Personnel Rules and Regulations provide that demotion and reduction in pay, transfer and
termination “shall be only with the concurrence of the County Engineer” and that an appeal can
be made by way of the Grievance Procedure. (Doc. 31-2, p. 13) In the end, “if the employer
does not wish the policies contained in an employee handbook to be construed as an offer for a
unilateral contract, he is free to so state in the handbook.” Hoffman-La Roche, 512 So.2d at 734.
Hale County Commission failed to do so.
Defendants also argue that the Personnel Policy and Personnel Rules and Regulations do
not apply to supervisory employees like Langford. The Court disagrees. The plain language
indicates that all employees have certain rights, benefits and privileges of county employment,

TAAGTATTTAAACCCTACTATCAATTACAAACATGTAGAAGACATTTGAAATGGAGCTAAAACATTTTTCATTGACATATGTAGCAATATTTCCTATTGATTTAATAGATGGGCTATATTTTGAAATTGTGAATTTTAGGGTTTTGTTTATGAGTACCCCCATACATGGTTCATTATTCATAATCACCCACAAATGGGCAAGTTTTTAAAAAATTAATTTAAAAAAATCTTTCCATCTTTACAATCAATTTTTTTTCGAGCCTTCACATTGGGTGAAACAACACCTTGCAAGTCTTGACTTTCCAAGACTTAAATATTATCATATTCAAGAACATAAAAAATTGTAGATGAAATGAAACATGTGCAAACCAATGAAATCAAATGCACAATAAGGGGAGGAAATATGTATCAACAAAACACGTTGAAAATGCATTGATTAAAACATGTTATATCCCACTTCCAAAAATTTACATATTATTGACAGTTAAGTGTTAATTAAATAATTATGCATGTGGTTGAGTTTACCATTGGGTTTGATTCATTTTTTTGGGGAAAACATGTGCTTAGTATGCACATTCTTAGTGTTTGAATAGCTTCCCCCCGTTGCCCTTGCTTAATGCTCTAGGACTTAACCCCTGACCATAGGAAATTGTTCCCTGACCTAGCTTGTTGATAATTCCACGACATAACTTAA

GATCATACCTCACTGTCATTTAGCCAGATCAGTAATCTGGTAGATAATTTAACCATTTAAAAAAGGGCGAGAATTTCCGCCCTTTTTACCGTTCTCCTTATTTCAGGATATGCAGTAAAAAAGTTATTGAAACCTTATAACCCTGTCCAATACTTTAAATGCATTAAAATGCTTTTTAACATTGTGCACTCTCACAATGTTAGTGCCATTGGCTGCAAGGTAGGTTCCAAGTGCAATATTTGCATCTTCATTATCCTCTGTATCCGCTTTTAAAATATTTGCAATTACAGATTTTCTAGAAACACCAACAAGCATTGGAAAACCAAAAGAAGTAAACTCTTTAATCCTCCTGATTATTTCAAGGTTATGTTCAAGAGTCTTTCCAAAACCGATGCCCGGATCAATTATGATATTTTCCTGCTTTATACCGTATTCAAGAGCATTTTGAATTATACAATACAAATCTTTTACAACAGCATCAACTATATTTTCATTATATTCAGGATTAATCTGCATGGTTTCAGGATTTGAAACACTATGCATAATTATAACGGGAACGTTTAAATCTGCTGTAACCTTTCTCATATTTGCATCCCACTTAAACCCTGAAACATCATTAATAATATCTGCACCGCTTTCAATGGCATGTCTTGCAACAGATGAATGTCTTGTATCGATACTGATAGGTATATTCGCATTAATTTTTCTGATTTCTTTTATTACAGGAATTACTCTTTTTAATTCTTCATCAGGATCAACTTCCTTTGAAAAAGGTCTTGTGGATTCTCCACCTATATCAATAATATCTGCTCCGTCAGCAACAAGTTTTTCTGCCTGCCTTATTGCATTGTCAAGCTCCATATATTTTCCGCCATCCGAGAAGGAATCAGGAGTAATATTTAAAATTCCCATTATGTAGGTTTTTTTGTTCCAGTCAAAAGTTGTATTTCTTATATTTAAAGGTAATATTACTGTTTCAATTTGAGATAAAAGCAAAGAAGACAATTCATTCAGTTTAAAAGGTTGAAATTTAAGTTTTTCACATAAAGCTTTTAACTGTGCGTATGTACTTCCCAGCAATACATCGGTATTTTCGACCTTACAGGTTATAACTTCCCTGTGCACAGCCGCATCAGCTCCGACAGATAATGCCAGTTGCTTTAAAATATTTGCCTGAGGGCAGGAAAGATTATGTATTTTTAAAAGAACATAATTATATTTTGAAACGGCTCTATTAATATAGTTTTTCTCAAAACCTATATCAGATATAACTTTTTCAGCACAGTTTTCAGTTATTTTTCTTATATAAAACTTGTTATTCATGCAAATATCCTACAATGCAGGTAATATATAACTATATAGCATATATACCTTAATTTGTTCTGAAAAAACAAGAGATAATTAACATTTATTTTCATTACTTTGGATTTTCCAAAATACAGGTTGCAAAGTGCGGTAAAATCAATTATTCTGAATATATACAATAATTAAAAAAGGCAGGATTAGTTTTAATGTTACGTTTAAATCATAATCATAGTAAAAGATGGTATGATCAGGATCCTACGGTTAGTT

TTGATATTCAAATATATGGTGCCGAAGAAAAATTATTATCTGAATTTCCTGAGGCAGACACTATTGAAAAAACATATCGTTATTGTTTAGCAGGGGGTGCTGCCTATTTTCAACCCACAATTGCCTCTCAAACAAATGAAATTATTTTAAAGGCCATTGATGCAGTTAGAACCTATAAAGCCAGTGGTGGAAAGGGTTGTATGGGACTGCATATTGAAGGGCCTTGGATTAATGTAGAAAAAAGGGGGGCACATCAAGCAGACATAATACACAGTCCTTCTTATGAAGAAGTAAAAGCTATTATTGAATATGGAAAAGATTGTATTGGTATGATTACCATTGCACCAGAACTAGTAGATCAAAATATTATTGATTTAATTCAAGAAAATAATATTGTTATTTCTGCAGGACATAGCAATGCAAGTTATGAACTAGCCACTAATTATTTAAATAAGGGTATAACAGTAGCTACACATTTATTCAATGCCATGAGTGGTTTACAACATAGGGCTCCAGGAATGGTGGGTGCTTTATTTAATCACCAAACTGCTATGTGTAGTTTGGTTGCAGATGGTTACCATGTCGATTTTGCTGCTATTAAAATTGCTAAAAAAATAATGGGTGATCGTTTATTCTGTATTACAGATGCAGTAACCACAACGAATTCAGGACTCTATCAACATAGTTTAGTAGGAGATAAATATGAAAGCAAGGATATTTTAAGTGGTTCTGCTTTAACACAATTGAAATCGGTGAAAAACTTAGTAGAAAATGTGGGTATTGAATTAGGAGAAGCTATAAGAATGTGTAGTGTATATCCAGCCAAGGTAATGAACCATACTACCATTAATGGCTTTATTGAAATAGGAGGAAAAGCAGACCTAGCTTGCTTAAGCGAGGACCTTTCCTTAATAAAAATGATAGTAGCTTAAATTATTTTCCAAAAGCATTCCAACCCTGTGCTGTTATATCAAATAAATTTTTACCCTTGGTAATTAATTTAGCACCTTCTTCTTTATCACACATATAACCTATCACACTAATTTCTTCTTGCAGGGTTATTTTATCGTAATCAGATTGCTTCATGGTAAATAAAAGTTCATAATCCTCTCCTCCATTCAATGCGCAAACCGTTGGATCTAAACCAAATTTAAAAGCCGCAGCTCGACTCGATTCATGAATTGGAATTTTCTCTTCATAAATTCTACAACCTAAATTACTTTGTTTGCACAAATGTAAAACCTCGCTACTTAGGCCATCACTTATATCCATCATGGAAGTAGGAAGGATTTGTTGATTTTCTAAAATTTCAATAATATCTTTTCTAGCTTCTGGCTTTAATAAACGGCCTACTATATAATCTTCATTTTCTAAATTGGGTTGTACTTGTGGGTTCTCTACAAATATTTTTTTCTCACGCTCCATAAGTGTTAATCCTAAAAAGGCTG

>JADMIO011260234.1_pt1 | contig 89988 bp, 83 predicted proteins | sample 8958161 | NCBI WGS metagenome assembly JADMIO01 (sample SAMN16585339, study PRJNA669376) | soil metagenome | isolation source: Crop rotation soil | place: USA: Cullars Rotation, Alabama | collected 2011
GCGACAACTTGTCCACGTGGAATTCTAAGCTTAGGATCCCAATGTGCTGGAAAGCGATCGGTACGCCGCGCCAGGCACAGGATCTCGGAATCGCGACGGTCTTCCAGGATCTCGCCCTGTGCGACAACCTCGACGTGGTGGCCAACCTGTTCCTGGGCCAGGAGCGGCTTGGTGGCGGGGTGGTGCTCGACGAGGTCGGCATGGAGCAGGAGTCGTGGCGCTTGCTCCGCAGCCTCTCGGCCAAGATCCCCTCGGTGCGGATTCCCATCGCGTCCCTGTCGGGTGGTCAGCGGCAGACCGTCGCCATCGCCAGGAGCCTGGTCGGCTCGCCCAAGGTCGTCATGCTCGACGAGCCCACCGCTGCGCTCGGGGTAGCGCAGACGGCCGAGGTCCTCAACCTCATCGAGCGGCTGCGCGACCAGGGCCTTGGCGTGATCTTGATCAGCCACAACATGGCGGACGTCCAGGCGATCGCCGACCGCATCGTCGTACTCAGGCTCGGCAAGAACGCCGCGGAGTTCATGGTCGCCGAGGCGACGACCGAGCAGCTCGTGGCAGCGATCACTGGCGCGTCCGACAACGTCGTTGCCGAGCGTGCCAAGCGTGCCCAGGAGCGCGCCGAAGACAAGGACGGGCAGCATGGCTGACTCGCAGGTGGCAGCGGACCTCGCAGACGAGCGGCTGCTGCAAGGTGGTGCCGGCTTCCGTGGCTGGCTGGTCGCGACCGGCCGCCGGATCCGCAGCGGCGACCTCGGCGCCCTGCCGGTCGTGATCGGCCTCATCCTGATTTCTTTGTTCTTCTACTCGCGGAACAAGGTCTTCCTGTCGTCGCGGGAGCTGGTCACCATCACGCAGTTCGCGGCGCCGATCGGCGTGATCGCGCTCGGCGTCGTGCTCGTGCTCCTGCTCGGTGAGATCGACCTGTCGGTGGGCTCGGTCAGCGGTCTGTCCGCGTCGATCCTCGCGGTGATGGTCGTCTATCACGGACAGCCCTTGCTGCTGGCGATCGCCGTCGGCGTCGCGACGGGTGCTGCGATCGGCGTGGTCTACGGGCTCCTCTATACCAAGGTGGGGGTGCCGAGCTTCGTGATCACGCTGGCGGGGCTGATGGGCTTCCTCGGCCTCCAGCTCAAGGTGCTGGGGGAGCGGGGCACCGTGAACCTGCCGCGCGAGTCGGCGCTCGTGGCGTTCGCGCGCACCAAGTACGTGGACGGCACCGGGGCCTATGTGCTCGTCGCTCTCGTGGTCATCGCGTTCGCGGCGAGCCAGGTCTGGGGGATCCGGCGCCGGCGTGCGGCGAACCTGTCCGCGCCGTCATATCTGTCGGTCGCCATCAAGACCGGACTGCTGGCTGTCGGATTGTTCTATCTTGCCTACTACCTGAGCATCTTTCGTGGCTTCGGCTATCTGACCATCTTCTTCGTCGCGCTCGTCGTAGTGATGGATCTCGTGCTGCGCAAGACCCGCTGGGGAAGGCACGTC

except that probationary employees “do not have the right of access to the grievance procedure.”
(Doc. 31-3, p. 19) Had the Hale County Commission intended to exclude all supervisory
employees from the Personnel Rules and Regulations it could have done so.
Upon consideration of the foregoing, the Court finds as a matter of law that under
Alabama law, Langford has a protected property interest in her employment. Mackenzie, 920
F.2d at 1559 (“Whether state law has created a property interest is a legal question for the court
to decide.”) The Court further finds that Langford’s right to procedural due process has been
denied because she did not receive notice and opportunity to be heard before Judge Crawford